Appreciate the responses! I submitted my applications to HBS and GSB in round 1 and leaning towards going if I manage to get in (particularly to GSB).

I agree with the point above that you could be very well-off before 30 by continuing to work in PE, but I still feel like the cost/opportunity cost is still rather small in the grand scheme of things versus what could be an opportunity of a lifetime.

I am also very lucky to have a relatively wealthy relative who have offered to pay for my tuition fees if I would get in

  • Analyst 2 in PE - Growth
Sep 28, 2021 - 5:11pm

Awesome potential opportunity for you if you got into either school. But, hold up a second. What are we even debating? At first you mention, it'd be "financial suicide," and then go on to say you have a relative that's offered to pay for the entire thing??? I think most people on here would give their left nut to not only get into Stanford GSB but have it entirely paid for by a rich relative. If you get in and want to go, go. If you don't get in or don't want to leave your job, don't.

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Sep 28, 2021 - 7:33pm

Haha! Fair point - although arguably the tuition itself is only part of the financial suicide I was referring to (i.e. opportunity cost / lost carry / bonuses etc.). But I agree with the rest of your comment :)

  • Associate 1 in IB - Cov
Oct 7, 2021 - 1:03am

A lot of dumb answers here from admitted undergrads that romanticize MBAs.  The only possible reason I could see an MBA adding value to your situation OP is if you had a non-target undergrad brand and wanted to improve it for some reason.  Any other reason is stupid and a waste of money.  MBAs are not what they once were and would only recommend for career switchers (which you aren't).  

Source: M7 MBA

Most Helpful
Oct 17, 2021 - 3:37pm

If you haven't already, go search for CompBanker's post about getting an MBA. I think he outlines most of the reasons why one would pursue an MBA, despite that fact that you're in a post-MBA seat.

The only thing I'd add on top of that is, before I pursued my MBA, I had always heard these quotes about post-MBA PE and they go something like "if you're in a good post-MBA PE role it's career suicide to leave it for an MBA, it makes no sense, there's no guarantee you'll ever get back into PE, etc". What I've found is that if you have strong PE experience prior to business school and you go to to a top business school program, you can 100% end up back in PE if you want to.

Will you end up in a Post MBA Megafund role? That's a different story; however, if you would be ok with a solid MM/UMM shop and have some geographic flexibility, you can for sure find a VP role again. Although the seats are limited, there are also not that many good VPs out there and if you've proven yourself at and UMM shop and made it to the VP level, you can take comfort that you can make it back into the industry if you want.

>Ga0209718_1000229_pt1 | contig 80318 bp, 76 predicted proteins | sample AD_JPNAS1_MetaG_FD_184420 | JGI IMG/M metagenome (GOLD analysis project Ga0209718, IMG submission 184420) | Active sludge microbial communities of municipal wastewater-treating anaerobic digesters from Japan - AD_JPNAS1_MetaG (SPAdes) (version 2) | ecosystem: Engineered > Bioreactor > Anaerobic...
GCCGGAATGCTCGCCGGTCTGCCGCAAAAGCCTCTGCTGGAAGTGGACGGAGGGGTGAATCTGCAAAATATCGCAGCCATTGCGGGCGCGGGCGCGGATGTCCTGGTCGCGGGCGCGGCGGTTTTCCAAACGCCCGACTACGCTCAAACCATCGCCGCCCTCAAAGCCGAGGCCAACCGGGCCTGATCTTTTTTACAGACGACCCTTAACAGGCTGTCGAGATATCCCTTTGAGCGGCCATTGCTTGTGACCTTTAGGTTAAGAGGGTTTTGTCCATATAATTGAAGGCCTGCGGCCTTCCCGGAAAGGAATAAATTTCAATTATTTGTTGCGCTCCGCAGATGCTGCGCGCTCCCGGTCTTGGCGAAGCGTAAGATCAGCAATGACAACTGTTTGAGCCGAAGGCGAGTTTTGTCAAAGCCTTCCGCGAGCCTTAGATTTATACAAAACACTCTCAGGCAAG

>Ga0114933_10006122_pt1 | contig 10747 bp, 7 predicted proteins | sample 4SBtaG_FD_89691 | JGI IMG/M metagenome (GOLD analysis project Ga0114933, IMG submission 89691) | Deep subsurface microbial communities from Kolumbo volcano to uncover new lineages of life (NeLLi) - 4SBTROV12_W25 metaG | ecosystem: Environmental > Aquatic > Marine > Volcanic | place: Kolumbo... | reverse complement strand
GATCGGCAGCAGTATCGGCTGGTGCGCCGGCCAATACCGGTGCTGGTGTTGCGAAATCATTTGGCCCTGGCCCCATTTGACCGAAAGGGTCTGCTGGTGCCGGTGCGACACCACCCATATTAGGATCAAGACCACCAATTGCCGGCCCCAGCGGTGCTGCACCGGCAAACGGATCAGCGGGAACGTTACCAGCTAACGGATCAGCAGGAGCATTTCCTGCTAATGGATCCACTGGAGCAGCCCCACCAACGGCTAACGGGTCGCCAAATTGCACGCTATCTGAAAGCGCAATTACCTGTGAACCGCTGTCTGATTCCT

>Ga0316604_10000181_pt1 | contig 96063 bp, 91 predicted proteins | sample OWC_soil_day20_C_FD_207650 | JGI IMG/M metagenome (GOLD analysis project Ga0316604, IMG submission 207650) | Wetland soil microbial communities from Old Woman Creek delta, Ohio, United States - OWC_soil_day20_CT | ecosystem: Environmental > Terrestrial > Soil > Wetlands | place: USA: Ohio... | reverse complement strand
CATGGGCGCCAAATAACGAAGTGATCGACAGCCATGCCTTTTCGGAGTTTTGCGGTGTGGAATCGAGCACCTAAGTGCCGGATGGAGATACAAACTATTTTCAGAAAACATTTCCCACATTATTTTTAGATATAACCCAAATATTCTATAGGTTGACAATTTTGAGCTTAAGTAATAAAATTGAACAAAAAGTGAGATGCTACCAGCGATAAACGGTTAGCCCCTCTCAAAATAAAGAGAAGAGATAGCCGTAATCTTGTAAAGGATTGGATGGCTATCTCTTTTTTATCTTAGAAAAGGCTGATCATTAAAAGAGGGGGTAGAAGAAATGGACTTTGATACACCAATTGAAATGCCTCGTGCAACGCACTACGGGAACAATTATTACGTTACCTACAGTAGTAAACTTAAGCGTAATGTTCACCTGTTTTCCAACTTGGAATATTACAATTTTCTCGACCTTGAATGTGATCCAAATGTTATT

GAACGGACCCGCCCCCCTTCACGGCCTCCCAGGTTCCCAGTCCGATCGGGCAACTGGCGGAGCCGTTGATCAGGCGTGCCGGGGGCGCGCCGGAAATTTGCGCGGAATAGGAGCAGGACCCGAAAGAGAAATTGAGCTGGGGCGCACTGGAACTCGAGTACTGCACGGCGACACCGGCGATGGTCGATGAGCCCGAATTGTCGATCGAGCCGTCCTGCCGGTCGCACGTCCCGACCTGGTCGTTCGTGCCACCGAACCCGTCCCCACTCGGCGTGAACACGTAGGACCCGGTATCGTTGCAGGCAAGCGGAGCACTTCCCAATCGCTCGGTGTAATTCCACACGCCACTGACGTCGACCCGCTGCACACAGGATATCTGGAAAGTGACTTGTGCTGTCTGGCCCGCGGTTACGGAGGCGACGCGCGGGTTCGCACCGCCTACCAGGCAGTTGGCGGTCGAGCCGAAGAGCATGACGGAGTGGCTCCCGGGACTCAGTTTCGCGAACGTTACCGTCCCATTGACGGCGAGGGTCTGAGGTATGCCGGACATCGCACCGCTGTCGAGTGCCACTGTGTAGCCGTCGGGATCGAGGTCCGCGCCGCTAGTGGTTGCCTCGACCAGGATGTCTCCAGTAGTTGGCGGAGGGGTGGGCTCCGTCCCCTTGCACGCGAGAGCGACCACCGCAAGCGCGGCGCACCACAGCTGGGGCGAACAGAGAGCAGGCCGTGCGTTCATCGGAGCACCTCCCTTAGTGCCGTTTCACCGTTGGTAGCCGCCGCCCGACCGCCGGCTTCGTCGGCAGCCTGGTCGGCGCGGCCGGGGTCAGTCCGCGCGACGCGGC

Now with that being said, I'm an advocate for B-School, especially if you have the money and time to pursue it. It's a once in a lifetime opportunity to do some professional exploration. The trips are amazing, the classes are generally ok, people are usually great, and it's just nice to have some headspace after what has likely been ~5 or so years of hard work. It's for sure a luxury and I completely understand why PE/Banking folks think it's a waste of time as it doesn't have as much of a direct path to increased comp or promotion as it does for career changers, but in my personal experience, I was at a point in my life where it made sense for me to take the break. I've gained a great network, made lifelong friends, and had an experience that I will never be able to replicate.

With all that being said, make sure you have some sort of reason for B-School. Perhaps you want to try earlier stage investing, start your own company, gain some ops experience, etc. I've found that the folks who were using B-School as more of a break rather than for a really specific reason (ie going from NGO work to consulting) were the happiest when they had something they were trying to get out of school besides partying as much as they could. That gets old pretty quickly. 

For reference, I was similar to you, I was in a post-MBA role at my shop and still left for non H/S B-School. It has been 100% worth it.

Oct 17, 2021 - 6:09pm